The higher-molecular-weight octa fatty acid esters of sucrose which are non-crystallizing, viscous liquids have been recommended in the past as plasticizers, but the preparation of those esters of sucrosepresents difiiculties. For instance, the well-known acid chloride-pyridine? procedure is generally used. This method is regarded as expensive. If the anhydride-sodium salt catalyst technique is employed for making aliphatic acid esters of sucrose, the product is obtained in poor yield. In addition, some compounds of this type develop odor upon storage.

One object of our invention is to provide highly esterified, organic solvent-soluble, water insoluble sucrose propionates and sucrose isobutyrates which will remain as highly viscous heat stable liquids rather than crystallizing to solid compounds. A further object of our invention is to provide sucrose propionates and isobutyrates which are useful as plasticizers and extenders for plastics and films. A further object of our invention is to provide a simple procedure for preparing sucrose propionates and sucrose isobutyrates.

We have found that the above objects are accomplished by esterifying sucrose with either propionic or isobutyric anhydride in such manner that the content of unesterified hydroxyl groups per sucrose molecule is within the range of 0.25-1.50 (preferably 0.3-1.00) in the product. This hydroxyl content remains if the esterification with propionic or isobutyric anhydride proceeds until the sucrose is completely dissolved in the esterification mass. We have found that by carrying out the esterification short of completely satisfying the hydroxyl groups of the sucrose a non-crystalline ester is obtained which does not crystallize either after its preparation or upon prolonged storage. We have found that these products cannot be induced to crystallize by the addition of seed crystals of either sucrose octapropionate or sucrose octaisobutyrate.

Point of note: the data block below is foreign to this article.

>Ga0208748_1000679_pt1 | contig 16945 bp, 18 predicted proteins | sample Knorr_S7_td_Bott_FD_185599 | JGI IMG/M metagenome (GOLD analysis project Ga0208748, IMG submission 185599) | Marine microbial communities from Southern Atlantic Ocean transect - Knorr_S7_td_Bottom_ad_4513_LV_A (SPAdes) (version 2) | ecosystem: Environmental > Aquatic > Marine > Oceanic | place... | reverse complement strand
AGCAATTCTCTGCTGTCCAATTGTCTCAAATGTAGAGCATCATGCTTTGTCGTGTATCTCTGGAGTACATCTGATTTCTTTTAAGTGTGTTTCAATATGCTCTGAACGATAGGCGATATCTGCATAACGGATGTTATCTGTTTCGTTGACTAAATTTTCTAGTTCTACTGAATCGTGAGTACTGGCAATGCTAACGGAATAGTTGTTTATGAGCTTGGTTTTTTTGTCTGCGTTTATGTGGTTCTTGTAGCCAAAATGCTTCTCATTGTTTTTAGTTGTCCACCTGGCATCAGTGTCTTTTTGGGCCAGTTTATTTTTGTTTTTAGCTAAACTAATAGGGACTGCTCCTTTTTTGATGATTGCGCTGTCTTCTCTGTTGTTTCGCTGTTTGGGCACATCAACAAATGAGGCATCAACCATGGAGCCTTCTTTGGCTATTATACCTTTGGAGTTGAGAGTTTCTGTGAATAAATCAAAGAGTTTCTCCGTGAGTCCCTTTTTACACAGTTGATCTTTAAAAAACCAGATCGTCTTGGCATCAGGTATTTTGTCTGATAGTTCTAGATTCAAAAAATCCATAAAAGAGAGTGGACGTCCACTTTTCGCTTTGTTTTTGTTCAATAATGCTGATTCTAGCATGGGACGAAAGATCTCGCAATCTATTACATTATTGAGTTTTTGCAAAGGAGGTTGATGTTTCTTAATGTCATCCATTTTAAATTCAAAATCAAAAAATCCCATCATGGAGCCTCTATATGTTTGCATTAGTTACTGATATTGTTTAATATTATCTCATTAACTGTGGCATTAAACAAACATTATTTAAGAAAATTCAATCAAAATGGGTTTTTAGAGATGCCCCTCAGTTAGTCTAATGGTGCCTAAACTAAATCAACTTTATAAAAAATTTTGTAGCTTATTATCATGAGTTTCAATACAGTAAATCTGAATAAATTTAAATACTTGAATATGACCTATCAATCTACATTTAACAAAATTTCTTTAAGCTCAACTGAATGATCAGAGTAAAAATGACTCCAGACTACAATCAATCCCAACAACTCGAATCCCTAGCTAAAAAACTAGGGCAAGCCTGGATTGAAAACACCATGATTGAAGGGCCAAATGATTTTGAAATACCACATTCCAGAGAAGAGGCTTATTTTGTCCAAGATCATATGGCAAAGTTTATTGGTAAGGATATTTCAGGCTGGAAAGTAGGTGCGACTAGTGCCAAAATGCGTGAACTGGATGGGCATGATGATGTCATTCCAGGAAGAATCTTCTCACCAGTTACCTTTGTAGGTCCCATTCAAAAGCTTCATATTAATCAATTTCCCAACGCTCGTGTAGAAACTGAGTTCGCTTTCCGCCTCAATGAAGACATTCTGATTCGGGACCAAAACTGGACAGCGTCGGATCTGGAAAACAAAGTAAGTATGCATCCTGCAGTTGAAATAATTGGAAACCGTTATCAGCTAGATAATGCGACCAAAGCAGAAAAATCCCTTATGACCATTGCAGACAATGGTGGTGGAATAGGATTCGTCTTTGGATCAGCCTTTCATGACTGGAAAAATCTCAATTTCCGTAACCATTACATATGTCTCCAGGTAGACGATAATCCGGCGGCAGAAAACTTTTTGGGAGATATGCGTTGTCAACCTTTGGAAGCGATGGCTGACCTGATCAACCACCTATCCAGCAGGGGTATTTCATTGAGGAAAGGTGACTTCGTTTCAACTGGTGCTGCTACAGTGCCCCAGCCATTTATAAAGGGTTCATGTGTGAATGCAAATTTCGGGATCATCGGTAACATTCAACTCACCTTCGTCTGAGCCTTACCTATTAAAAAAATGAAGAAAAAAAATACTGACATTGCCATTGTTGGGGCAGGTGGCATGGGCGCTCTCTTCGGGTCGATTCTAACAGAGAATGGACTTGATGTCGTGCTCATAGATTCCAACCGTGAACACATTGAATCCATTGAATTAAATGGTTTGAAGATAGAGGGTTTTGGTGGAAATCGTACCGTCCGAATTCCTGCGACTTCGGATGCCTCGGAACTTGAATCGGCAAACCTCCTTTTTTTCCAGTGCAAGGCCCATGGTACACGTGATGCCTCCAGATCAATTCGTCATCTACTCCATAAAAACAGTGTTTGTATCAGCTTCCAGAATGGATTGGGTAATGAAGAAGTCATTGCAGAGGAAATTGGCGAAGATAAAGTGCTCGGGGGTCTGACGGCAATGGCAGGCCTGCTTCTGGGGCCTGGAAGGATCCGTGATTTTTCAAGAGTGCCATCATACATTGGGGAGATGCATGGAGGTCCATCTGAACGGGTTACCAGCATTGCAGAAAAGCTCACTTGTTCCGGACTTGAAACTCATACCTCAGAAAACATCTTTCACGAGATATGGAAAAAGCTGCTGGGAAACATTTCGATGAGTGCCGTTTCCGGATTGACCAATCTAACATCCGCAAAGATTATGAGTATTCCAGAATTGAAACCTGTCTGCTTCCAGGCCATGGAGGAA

In its broadest aspects the preparation of non-crystal lizing sucrose propionates and isobutyrates as simple esters with the specified hydroxyl content are prepared by heating 1 mole of sucrose with an amount of the selected acid anhydride either propionic or isobutyric in an amount of 6.5-8, and preferably 7-8, moles of the acid anhydride until substantially all of the sucrose dissolves. The catalyst employed is an alkali metal salt of a lower fatty acid, preferably the sodium or vpotassium salt of an acid corresponding to the acid anhydride which is used in the reaction. It is important to use only the amount of anhydride specified, this amount being the critical feature of the invention. When less than 6.5 moles of anhydride per mole of sucrose is used a product is obtained in poor yield and partially soluble in water. When large amounts of the anhydride are employed such as over 8 moles thereof per mole of sucrose a crystalline sucrose ester results which appears to be substantially the octa substituted ester. The concentration of catalyst (sodium or potassium salt of the acid corresponding to the anhydride) may range from 1-2()% based on the sucrose. The preferred concentration of catalyst is between 5 and 10%. The temperature used is ordinarily within the range of -l50 C., the preferred range being l00140 C. The reaction ordinarily takes place within 15 minutes to 1 /2 hours, although times outside of this range may be desirable. If desired, diluents such as the corresponding acid of the anhydride employed or various inert diluents may be added.